This painting references cave painting, prehistoric fertility goddesses, and discoveries in the physiology of female arousal circa 1997. It was inspired in part by the novel “Middlesex” by Jeffrey Eugenides, which is the account of a person born with ambiguous genitalia and their journey toward self-acceptance and belonging. In the 1990s researchers using MRI techniques were able to determine the size and extent of the female clitoris, revealing it as analogous to the male reproductive organs. A model of this structure hovers in the void over the delta of venus. It’s upturned delta answers the downturned delta of the mons venus, and invokes the gendered Masonic symbol of challis and blade.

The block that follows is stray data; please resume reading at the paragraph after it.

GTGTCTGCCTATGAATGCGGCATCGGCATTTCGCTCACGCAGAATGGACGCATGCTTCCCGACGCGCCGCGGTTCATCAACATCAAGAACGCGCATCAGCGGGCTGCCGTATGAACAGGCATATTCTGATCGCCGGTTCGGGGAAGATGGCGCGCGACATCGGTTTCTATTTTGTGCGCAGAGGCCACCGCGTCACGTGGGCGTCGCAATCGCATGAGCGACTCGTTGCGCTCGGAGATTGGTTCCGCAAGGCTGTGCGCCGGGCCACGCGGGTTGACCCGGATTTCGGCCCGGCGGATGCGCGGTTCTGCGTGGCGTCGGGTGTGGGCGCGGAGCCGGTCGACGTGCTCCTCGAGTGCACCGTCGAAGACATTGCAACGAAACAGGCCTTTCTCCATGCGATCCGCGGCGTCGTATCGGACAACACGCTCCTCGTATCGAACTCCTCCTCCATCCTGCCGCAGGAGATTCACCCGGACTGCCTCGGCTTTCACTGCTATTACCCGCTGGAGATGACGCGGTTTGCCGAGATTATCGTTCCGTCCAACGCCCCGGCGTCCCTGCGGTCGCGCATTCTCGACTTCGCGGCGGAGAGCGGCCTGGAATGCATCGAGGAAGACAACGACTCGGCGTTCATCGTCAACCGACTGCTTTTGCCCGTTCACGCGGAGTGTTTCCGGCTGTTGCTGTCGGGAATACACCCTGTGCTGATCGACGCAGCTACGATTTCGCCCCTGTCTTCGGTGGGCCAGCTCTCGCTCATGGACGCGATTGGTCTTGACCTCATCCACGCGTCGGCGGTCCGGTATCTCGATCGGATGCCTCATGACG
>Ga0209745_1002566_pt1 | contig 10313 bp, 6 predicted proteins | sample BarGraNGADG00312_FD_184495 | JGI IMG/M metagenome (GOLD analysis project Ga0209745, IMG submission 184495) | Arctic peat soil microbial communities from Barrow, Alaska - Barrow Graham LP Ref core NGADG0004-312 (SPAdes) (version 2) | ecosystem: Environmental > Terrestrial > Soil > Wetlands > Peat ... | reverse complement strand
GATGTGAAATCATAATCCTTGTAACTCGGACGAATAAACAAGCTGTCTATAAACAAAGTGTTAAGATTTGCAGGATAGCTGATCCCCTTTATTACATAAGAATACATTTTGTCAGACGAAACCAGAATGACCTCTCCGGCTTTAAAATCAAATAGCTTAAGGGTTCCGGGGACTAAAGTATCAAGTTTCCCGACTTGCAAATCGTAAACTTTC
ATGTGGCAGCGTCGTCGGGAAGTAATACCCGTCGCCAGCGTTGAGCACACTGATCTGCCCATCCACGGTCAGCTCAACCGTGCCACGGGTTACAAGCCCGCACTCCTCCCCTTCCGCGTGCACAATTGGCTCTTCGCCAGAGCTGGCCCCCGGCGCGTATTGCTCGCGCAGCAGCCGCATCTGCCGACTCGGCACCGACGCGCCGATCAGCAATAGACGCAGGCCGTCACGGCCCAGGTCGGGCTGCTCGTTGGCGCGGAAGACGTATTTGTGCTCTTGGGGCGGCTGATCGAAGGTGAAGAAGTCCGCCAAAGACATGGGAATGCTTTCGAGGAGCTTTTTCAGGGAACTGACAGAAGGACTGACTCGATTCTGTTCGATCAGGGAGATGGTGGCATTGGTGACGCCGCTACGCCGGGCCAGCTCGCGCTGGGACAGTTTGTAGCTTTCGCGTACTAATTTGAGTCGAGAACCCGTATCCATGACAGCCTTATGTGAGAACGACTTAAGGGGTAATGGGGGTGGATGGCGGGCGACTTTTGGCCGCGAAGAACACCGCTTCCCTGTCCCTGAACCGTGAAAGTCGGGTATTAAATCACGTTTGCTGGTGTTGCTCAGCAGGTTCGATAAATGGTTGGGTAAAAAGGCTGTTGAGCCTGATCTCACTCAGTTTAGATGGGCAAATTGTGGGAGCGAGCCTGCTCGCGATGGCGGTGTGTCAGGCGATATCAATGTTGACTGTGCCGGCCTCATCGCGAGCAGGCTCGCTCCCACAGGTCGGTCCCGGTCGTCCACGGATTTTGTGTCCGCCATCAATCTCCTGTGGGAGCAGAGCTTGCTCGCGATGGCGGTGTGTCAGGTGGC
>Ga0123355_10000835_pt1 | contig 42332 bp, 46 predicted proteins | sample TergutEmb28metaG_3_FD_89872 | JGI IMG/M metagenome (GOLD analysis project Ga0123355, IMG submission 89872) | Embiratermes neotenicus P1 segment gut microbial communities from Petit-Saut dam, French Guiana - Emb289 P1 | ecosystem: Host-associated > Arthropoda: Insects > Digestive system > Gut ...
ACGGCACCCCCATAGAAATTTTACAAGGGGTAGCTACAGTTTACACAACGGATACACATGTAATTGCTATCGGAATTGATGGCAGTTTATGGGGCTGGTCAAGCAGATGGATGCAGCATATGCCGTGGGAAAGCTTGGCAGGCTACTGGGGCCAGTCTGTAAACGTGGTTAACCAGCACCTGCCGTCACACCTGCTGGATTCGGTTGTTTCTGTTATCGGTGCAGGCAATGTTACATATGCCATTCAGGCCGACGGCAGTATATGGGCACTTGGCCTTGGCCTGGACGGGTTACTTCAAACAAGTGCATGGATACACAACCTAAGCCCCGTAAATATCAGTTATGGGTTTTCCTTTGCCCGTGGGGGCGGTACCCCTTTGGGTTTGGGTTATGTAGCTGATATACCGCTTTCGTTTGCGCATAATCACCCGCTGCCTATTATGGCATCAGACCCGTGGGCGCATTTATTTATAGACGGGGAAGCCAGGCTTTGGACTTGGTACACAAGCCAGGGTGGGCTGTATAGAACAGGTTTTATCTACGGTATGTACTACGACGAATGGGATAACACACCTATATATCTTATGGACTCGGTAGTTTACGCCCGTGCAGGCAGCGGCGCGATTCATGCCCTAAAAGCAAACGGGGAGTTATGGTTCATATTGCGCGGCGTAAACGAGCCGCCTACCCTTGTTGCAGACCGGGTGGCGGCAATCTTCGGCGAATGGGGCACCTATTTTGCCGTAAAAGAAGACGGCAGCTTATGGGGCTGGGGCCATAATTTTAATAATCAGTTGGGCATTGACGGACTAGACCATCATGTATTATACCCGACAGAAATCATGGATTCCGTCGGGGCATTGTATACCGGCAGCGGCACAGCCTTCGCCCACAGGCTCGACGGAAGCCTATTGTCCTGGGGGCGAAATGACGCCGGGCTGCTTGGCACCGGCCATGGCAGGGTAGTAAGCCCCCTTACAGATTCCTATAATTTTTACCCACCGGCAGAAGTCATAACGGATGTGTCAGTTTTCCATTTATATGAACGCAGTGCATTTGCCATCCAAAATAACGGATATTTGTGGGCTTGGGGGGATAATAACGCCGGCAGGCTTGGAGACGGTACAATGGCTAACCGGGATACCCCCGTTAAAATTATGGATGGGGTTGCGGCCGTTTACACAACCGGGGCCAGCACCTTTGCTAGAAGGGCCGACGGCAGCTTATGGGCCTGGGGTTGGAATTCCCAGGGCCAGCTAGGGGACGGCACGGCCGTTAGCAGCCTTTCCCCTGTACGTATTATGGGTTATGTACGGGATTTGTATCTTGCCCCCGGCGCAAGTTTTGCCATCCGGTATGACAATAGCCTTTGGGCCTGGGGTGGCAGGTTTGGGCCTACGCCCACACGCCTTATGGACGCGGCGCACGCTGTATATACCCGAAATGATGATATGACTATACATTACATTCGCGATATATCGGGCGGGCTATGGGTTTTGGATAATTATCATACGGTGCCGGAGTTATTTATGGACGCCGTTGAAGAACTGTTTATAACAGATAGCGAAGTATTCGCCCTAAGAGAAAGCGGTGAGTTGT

Visually I was intrigued by the similarity in structure to the furcula, or wishbone, in birds, which enables flight. The fertility goddess figure in “Wishbone” pulls in ecstatic suspense at the wings of a golden wishbone. External forces will break the bone to the right side, to the left, or some place in the middle. The ornaments on the frame were designed after the stages of urogenital development in the human embryo. The ornaments on the right are male, on the left female, on the top and bottom neutral.

Oil on Linen, Artist Made Frame, 36 x 53 inches

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